Oauth is an authorization system, not an authentication system.
OAuth is intended to provide secure access to a resource by a third party. For example, there are applications that allow you to schedule posts to various social media platforms, such as Facebook and Twitter. These applications will store your posts then, at the scheduled time, make a post to that system on your behalf, without having your credentials.
Another common use is, if you are a third party, such as an information scraping tool that is set up to look like a "What color pocket lint matches your auras" poll, such apps will be given some identifying information about you, such as your name and user ID (and possibly a LOT more, if you don't check the permissions carefully.) These provide a round-about identification system, that can sometimes stand in place of authorization, if you trust the OAuth provider. That is, there is no way to prevent this OAuth provider from lying to you about the identification; an admin for the provider could claim to be one of your users and you would have no way to know for certain, if you use their OAuth service as authentication.
If you want to identify users of your mobile app, you could have a "Sign in with [social media platform]" option using OAuth. This can decrease some of the friction of signing in, compared to using a username and password. Just keep in mind that, in this case, you're not the one authenticating your users.
As far as authenticating a user with a normal username and password in your app, and having a session ID passed with each request; this is how most sites work. The OWASP cheat sheet on session management goes into details, but the general best practice can be summed up as:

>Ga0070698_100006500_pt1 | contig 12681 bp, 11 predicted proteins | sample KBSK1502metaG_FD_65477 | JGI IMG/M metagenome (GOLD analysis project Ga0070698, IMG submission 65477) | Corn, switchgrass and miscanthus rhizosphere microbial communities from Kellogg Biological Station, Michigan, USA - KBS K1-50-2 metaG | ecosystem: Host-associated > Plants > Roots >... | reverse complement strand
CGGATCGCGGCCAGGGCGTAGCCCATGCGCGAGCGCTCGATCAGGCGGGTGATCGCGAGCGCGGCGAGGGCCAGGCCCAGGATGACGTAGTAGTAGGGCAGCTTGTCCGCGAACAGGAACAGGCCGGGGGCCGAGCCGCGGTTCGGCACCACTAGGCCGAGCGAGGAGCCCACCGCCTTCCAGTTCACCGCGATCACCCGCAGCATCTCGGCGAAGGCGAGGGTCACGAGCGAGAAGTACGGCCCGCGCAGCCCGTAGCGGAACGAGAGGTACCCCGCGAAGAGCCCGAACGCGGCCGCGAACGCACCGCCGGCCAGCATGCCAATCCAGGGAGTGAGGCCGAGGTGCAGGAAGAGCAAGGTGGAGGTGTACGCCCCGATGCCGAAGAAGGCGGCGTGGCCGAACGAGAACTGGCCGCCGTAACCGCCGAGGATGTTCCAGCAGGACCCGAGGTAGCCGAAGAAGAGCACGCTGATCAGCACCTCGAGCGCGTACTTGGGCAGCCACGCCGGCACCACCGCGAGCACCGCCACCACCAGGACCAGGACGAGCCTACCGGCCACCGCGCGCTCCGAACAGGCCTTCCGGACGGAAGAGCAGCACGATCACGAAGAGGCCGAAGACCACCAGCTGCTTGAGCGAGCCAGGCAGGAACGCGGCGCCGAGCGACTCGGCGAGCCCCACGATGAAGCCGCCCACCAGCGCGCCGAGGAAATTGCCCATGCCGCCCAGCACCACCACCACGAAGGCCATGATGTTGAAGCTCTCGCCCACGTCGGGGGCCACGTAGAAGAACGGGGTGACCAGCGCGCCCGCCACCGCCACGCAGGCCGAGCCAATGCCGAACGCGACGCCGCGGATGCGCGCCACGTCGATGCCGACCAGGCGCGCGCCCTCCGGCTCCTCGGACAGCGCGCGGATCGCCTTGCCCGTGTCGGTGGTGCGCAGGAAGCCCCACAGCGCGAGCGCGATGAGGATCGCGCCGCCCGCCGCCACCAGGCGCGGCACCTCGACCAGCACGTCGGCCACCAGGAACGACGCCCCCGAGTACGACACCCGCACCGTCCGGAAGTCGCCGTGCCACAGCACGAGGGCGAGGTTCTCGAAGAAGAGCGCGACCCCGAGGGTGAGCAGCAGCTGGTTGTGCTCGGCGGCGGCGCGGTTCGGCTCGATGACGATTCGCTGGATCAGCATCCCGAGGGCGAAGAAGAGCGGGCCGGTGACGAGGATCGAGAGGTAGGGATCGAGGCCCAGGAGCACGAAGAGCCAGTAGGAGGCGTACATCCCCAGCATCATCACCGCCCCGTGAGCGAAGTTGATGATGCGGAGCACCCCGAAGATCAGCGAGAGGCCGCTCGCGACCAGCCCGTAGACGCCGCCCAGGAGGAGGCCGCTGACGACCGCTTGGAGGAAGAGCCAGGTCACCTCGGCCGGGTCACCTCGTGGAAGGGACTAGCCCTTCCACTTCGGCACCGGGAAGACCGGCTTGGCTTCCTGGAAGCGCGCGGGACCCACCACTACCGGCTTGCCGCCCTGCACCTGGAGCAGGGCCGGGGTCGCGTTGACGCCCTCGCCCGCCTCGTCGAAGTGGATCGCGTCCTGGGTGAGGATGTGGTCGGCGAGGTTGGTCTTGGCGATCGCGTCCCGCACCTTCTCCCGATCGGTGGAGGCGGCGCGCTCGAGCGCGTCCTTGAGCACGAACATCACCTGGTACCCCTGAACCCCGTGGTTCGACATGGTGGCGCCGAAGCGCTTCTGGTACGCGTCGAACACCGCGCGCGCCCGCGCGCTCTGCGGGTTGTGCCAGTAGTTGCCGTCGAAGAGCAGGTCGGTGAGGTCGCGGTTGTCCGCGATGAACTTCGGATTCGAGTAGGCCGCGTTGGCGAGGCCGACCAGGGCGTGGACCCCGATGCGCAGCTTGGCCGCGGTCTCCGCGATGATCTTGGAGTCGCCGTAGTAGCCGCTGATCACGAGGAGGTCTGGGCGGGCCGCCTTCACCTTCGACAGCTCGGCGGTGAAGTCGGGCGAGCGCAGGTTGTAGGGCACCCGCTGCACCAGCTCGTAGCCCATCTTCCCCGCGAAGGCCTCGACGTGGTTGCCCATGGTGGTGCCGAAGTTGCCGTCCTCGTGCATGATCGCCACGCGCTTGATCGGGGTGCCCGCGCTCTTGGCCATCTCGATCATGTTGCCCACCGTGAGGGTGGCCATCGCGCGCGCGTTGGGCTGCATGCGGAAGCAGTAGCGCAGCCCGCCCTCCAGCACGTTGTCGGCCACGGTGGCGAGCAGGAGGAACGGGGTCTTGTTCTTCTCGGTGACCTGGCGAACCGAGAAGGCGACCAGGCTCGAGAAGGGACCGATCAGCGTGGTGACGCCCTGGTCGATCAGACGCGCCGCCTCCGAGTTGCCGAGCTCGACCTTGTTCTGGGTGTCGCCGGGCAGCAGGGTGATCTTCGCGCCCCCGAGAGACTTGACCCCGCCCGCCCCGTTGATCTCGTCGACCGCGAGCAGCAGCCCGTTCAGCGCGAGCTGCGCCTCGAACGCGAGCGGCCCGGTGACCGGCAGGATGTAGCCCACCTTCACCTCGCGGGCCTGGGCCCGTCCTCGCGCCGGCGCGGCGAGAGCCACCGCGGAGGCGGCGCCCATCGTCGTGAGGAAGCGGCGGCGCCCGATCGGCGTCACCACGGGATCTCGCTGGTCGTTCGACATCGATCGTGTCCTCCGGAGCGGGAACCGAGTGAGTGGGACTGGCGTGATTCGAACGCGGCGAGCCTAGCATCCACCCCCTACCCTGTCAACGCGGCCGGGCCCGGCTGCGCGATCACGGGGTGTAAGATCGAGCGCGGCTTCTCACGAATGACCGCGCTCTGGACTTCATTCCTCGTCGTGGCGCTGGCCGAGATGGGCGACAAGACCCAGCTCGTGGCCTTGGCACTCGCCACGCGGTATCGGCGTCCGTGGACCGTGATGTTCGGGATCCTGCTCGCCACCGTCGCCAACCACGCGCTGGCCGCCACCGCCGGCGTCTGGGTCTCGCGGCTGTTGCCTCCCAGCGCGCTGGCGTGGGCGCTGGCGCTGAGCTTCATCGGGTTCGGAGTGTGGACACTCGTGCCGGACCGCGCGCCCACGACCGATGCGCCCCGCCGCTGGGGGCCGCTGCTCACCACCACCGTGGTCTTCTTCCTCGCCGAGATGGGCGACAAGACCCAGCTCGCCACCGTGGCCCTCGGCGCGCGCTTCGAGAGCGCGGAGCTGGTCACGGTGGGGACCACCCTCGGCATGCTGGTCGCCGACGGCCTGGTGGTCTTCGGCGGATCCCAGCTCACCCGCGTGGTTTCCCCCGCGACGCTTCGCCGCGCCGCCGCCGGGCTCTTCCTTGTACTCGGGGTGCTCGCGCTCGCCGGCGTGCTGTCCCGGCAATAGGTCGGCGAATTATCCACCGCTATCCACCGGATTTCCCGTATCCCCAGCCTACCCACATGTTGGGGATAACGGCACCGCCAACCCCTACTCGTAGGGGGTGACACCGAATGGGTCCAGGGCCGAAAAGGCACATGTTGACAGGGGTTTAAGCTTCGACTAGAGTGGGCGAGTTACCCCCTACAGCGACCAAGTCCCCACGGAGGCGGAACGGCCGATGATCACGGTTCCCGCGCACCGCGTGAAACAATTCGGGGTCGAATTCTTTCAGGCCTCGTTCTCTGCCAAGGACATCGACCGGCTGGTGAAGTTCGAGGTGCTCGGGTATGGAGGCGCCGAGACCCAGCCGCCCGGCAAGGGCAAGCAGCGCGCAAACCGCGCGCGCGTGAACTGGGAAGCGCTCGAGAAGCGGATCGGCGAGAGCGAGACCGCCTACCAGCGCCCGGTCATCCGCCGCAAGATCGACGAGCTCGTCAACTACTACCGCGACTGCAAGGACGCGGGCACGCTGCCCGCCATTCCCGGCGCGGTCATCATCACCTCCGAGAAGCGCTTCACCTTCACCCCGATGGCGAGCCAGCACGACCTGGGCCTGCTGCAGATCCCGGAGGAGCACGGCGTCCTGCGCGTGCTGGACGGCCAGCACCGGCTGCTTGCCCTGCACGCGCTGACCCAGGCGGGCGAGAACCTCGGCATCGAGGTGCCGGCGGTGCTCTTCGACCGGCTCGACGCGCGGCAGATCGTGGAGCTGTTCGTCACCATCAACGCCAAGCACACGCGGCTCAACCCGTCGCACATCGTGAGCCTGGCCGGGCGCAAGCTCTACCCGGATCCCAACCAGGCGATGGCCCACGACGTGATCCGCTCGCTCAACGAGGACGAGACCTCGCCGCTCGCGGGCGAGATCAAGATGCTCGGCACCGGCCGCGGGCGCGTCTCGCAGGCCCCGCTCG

- At least 128 bits (16 bytes, 22 printable Base64 characters) long.
- Generated with a cryptographically secure PRNG.
- Does not represent anything except the session ID (don't include the username).
- Before authenticating, switch to TLS. Never use an authenticated session in non-TLS.
- Cookies may not apply to you, unless you're using a browser, but if they do apply, must have the
HttpOnly attributes with properly configured (and not too permissive) domain and path attributes.
- Recycled on privilege level change (login, logout, changing password).
- Idle timeouts and maximum timeouts.
Since you are writing a mobile app, you have some more assurances that many web developers don't have. You do not have to rely on cookies for storing your session IDs, so you can get away with having two tokens; a short term session token for your API access, perhaps valid for a few hours, and the other (a "refresh token") to request your short term tokens. This refresh token should be much higher entropy than a session token. In any case, 256 bit tokens will protect against brute force attempts until the heat death of the universe.
You can also use this refresh token as a shared secret, rather than a simple ID like the session ID is. When negotiating a new session ID, you would send some random bytes to the client. They will append these bytes to their refresh token, and calculate a hash based on that, and send the result back. You then compare what they sent back with what your server expects (after doing the same hashing of the refresh token and your nonce). This proves that the client has the correct refresh token, without sending the refresh token over the network.
With this system, an attacker who performed a successful Man-in-the-Middle attack can only hijack a session for as long as you haven't recycled your session IDs, and users will not need to re-authenticate constantly, for as long as the refresh tokens are valid.